Building a wall goes far beyond the making of it, and for junior Mack O’Dell, masonry got him national recognition.
O’Dell competed in the International Bricklaying Competition, held Feb. 3 in Las Vegas at the Masonry Madness Arena.
“I really enjoyed being there, and I was confident in what I was doing,” O’Dell said. “My instructor taught me to know what I was doing when I did it.”
O’Dell qualified for the International Competition after placing seventh in the SkillsUSA Carpentry National Competition held in Kentucky June 22-26.
“Mack started with me last year,” said Nacoma Oehme, Fort Scott Community College (FSCC) Masonry Instructor. “He stays focused and works really hard during class.”
Oehme helped O’Dell prepare for the competition by assigning him tasks each with a varying degree of difficulty.
“Mack started training for the competition in November of last year,” Oehme said. “I gave him different projects to build, each one being a little harder than the last.”
After a mix up in the contest categories, O’Dell ended up the youngest in his competition.
“I was supposed to be in the first-year apprentice, but I got put in second year and they had already ordered the materials,” O’Dell said.
By the time he had figured out he was categorized incorrectly, he was not allowed to change to first-year apprentice. Instead, he had to compete against seven other competitors who were all older than him.
“[The other competitors] all had jobs,” O’Dell said. “They weren’t in the certification program, they were working every day, and were sponsored by companies. [The next youngest competitor] was 21 at least,” O’Dell said.
However, despite being the youngest competitor, O’Dell was not bothered.
“I’m the youngest in my [FSCC masonry] class. You just know everyone is older than you, so I wasn’t fazed,” O’Dell said.
After tying for first place, O’Dell was awarded second by a tiebreaker.
O’Dell spends the first two hours of his school day at the Career and Technical Education Center of Crawford County. He has been enrolled in masonry since his sophomore year. Masonry is taught by Oehme and is a dual-credit class.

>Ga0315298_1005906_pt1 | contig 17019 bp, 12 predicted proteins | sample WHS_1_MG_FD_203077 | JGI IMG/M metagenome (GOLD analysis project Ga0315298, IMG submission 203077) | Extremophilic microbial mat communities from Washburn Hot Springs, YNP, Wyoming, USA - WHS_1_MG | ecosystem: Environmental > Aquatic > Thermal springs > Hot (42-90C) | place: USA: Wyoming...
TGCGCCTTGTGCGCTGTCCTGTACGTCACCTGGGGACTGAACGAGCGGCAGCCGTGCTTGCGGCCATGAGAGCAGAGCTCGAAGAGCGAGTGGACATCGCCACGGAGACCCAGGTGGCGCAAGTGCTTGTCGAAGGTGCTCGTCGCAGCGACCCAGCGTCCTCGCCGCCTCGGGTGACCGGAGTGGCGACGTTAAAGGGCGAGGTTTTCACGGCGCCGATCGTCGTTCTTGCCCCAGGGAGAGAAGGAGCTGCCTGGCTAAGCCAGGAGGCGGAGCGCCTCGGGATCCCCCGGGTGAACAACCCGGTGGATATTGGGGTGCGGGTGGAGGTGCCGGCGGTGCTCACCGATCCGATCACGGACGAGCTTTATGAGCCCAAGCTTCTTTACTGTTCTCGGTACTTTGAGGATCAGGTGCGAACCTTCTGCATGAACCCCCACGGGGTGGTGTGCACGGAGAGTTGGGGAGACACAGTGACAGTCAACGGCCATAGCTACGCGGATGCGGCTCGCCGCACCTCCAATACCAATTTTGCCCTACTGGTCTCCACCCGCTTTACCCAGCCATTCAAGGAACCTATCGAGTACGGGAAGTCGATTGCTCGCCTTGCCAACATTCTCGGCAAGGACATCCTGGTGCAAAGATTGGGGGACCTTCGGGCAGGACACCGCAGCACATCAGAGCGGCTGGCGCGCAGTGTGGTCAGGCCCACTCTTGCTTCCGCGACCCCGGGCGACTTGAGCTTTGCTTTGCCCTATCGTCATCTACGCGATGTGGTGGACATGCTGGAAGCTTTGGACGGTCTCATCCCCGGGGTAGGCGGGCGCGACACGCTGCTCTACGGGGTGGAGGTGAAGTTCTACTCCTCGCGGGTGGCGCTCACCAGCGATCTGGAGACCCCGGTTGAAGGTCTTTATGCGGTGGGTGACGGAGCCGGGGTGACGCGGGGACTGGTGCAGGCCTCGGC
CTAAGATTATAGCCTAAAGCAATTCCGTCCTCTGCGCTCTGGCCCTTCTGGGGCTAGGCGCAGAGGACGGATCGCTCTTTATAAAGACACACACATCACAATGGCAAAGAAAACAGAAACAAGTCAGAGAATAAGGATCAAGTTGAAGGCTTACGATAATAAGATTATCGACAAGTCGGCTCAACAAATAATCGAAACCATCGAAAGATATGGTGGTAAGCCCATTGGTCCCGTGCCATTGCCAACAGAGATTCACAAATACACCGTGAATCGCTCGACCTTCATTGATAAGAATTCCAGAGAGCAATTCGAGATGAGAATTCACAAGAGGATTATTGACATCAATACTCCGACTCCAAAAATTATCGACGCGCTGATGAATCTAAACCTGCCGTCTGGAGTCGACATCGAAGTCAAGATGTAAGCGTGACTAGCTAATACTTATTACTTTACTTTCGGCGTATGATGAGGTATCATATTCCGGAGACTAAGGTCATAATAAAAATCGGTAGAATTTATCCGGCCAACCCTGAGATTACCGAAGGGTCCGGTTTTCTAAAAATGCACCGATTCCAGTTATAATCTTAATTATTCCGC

According to O’Dell, one of the good things about the masonry class is the real-life experience it gives students.
“It’s different than going to a classroom everyday. [It’s a] hands-on program,” O’Dell said. “You learn one thing at a time, but you see it developing more than you would in a text book. You actually get out, do something and apply it right away.”
In agreement with O’Dell, Oehme believes allowing students hands-on practice is better than having them sit in a classroom.
“The difference [between a college dual-credit class and a high-school class] is that the students get the freedom of adults,” Oehme said, “They get hands-on training and get out of it what they put in it.”
In addition to competing, O’Dell has been doing construction work for English teacher Lyn Schultze.
With the help of another student, O’Dell constructed a wall, hung oriented strand board and sheetrock and finished with installing insulation in a garage.
Schultze was pleased with the outcome.
“I’d say his work ethic is outstanding. He’s honest, and he is going to be a huge success some day,” Schultze said. “In my opinion, he already is.”